Paradise Of The Blind By Huong Thu Duong And Buchi Emecheta 's The Bride Price

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The two comparative texts, Paradise of the Blind by Huong Thu Duong and Buchi Emecheta’s the Bride Price explicitly reflect changing values and perspectives of the modernistic 1970s and the post colonial era of the 1930s respectively. Through the exploration of familial and traditional values and the affect on the individual, the authors portray the struggle of the clash between tradition versus modernism. The books further reflect that an individual’s identity and their deeper understanding of the world can be investigated through the interactions of external forces and the bonds established within their community.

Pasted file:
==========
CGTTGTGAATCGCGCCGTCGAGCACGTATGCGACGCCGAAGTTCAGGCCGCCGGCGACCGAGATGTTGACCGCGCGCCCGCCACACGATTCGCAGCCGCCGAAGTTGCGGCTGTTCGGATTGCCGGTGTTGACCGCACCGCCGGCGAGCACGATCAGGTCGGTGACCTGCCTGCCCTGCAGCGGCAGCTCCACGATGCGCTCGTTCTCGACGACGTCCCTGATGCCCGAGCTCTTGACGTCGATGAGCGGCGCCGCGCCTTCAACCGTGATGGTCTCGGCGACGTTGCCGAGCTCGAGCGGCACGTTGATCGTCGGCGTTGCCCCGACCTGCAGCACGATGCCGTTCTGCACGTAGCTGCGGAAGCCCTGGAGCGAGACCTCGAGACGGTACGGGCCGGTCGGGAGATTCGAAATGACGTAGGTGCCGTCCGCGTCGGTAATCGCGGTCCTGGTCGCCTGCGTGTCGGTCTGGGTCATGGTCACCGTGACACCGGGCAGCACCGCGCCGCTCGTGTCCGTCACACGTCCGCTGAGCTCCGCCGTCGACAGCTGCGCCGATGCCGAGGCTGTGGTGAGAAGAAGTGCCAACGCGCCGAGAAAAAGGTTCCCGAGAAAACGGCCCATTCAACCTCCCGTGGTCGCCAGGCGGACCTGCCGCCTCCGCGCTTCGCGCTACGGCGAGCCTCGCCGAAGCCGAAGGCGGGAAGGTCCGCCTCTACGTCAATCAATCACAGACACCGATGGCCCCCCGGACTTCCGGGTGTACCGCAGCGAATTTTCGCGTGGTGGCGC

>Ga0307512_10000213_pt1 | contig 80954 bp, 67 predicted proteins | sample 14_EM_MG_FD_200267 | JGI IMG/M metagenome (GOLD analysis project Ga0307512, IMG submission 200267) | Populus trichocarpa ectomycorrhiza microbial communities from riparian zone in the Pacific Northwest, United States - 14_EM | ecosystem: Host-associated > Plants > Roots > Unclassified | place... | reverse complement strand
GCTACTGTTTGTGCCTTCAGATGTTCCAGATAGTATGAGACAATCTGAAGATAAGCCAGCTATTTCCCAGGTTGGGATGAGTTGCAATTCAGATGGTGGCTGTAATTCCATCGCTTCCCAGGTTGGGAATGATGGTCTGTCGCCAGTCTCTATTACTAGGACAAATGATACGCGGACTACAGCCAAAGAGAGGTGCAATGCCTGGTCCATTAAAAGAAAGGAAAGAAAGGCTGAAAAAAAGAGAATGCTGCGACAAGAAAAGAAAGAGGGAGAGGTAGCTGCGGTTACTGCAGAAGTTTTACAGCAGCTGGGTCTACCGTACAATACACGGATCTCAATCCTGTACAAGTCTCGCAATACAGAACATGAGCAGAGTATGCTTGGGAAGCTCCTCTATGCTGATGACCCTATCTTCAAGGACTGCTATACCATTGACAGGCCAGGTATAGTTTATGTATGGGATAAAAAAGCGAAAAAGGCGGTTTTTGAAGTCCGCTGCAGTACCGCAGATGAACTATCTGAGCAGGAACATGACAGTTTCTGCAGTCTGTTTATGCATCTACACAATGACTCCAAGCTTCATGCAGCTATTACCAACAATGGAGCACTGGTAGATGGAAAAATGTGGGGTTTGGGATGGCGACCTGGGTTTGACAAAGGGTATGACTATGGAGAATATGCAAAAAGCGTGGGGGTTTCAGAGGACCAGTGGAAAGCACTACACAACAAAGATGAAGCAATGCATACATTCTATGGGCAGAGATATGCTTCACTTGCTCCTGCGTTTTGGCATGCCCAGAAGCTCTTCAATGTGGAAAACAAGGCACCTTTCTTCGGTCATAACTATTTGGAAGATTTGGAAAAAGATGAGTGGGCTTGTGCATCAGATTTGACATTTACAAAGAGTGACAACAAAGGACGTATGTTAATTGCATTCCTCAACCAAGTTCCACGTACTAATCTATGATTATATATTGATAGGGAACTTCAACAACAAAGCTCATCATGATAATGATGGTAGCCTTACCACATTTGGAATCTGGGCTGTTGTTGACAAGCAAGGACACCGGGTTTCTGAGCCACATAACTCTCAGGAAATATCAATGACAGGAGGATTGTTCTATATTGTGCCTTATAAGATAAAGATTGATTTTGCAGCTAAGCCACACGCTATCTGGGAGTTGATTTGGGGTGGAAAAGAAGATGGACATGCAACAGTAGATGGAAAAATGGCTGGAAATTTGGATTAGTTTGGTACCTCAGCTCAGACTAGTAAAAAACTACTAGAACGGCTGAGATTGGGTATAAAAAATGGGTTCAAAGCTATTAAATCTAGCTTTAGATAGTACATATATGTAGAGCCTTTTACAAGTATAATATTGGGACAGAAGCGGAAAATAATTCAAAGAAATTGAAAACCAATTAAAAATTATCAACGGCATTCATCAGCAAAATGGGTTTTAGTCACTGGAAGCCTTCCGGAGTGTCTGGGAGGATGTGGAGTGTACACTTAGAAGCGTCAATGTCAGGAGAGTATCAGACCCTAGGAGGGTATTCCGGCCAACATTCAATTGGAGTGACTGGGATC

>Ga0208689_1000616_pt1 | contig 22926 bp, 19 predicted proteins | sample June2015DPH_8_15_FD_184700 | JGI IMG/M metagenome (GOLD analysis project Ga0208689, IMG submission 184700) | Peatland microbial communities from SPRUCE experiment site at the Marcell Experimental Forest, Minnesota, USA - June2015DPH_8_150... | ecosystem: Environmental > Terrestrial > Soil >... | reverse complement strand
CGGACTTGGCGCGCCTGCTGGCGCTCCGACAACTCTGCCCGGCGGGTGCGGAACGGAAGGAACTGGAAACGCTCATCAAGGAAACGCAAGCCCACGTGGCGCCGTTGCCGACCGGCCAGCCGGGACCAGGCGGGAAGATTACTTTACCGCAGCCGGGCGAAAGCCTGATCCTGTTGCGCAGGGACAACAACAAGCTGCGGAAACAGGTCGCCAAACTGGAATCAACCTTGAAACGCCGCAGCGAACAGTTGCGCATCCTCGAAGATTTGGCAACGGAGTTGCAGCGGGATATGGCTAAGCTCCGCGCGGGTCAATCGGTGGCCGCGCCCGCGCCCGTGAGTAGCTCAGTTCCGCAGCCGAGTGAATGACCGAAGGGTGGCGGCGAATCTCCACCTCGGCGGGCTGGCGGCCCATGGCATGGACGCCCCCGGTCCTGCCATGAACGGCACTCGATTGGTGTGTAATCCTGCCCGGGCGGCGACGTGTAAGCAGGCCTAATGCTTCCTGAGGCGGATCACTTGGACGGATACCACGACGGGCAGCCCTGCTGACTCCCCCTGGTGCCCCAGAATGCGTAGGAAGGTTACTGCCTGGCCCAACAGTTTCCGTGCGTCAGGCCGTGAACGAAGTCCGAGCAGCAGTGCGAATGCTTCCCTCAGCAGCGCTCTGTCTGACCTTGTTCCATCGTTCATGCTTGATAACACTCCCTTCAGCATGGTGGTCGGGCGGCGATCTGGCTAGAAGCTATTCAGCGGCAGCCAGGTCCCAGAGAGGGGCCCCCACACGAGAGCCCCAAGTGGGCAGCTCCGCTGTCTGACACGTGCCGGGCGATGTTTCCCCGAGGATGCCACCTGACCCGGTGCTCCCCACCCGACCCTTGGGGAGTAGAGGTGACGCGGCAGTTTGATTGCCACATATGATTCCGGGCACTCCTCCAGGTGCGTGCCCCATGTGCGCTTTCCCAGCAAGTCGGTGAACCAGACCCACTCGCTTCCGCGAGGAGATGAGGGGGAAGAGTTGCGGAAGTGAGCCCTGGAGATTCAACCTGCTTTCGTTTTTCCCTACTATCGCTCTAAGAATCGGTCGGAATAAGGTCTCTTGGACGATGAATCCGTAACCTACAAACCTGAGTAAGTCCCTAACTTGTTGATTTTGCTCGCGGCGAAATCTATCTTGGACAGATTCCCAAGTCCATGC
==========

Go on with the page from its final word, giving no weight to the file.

Duong and Emecheta notably explore family values as a beneficial force in attaining one’s place in society though can lead to being oppressive and destructive, stripping an individual of their distinctiveness. Set in the context of the post Vietnam war, communist era in 1980’s Vietnam, Duong undoubtedly emphasizes that strong family ties are deemed to be advantageous in creating a perfect society, though the effect can be demoralizing, robbing one of their personality. Hang’s longing for warmth and comfort within her family is seemingly dubious and she strives to assist herself and her mother in finding happiness whilst maintaining familial bonds. Hang’s mother’s (Que) relationship with her brother is rocky as she disregards the unhappiness she receives from him, “He’s my brother. You can’t deny blood ties.” (Huong, Paradise of the Blind, 2002, p. 109), Duong…

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